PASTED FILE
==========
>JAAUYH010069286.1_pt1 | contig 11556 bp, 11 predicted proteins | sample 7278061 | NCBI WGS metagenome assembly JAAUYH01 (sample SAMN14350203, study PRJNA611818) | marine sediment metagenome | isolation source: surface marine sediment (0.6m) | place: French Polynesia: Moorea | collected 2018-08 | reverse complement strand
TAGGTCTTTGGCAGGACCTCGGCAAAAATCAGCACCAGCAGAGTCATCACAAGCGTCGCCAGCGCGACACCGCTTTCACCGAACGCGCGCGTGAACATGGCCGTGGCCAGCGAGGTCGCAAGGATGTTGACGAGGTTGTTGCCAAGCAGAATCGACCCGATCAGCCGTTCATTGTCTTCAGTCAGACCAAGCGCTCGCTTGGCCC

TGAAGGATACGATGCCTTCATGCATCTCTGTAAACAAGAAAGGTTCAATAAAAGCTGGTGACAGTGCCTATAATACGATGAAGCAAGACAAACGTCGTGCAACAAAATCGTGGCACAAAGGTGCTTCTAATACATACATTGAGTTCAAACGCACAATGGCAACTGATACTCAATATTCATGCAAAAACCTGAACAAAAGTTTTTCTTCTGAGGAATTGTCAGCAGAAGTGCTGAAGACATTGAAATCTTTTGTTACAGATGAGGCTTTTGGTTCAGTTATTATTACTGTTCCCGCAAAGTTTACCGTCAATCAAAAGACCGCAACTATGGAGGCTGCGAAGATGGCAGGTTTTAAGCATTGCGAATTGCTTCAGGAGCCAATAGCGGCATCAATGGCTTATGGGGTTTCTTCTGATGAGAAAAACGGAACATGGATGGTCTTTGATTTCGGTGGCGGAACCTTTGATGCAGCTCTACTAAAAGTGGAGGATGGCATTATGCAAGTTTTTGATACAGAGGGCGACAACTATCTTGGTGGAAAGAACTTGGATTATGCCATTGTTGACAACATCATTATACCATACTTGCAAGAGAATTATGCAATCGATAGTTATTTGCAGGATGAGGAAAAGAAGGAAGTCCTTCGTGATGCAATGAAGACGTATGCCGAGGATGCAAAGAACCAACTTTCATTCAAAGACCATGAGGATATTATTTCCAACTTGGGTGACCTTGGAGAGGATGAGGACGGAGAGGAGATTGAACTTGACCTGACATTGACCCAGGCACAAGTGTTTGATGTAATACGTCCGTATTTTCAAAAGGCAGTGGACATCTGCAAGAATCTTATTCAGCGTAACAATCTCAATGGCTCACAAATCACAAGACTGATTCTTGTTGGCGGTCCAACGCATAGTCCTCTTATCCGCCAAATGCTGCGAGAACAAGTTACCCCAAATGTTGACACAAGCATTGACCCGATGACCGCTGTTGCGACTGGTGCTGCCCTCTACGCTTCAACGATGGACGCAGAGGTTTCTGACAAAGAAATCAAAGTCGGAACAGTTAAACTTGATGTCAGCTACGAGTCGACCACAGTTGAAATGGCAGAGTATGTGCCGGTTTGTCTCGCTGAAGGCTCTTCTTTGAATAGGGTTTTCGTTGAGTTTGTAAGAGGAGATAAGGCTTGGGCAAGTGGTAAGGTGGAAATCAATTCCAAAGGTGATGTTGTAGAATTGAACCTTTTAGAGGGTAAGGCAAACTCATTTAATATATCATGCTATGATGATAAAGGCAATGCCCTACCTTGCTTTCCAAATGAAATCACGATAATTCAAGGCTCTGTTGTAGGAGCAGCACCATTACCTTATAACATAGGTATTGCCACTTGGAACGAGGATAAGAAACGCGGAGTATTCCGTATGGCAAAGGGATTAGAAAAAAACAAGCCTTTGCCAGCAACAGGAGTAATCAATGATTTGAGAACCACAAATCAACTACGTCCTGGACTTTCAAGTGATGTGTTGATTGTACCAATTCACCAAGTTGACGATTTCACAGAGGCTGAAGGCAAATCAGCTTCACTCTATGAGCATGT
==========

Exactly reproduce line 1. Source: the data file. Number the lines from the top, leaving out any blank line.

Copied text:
>JAAUYH010069286.1_pt1 | contig 11556 bp, 11 predicted proteins | sample 7278061 | NCBI WGS metagenome assembly JAAUYH01 (sample SAMN14350203, study PRJNA611818) | marine sediment metagenome | isolation source: surface marine sediment (0.6m) | place: French Polynesia: Moorea | collected 2018-08 | reverse complement strand